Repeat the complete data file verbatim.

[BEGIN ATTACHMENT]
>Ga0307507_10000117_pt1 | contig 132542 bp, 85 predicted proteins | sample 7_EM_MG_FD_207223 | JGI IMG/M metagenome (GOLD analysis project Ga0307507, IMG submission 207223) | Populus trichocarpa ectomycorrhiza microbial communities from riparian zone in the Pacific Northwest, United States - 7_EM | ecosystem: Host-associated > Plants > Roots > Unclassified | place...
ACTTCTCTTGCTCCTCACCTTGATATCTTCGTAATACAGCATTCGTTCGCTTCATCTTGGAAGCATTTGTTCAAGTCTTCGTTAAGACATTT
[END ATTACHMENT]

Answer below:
>Ga0307507_10000117_pt1 | contig 132542 bp, 85 predicted proteins | sample 7_EM_MG_FD_207223 | JGI IMG/M metagenome (GOLD analysis project Ga0307507, IMG submission 207223) | Populus trichocarpa ectomycorrhiza microbial communities from riparian zone in the Pacific Northwest, United States - 7_EM | ecosystem: Host-associated > Plants > Roots > Unclassified | place...
ACTTCTCTTGCTCCTCACCTTGATATCTTCGTAATACAGCATTCGTTCGCTTCATCTTGGAAGCATTTGTTCAAGTCTTCGTTAAGACATTT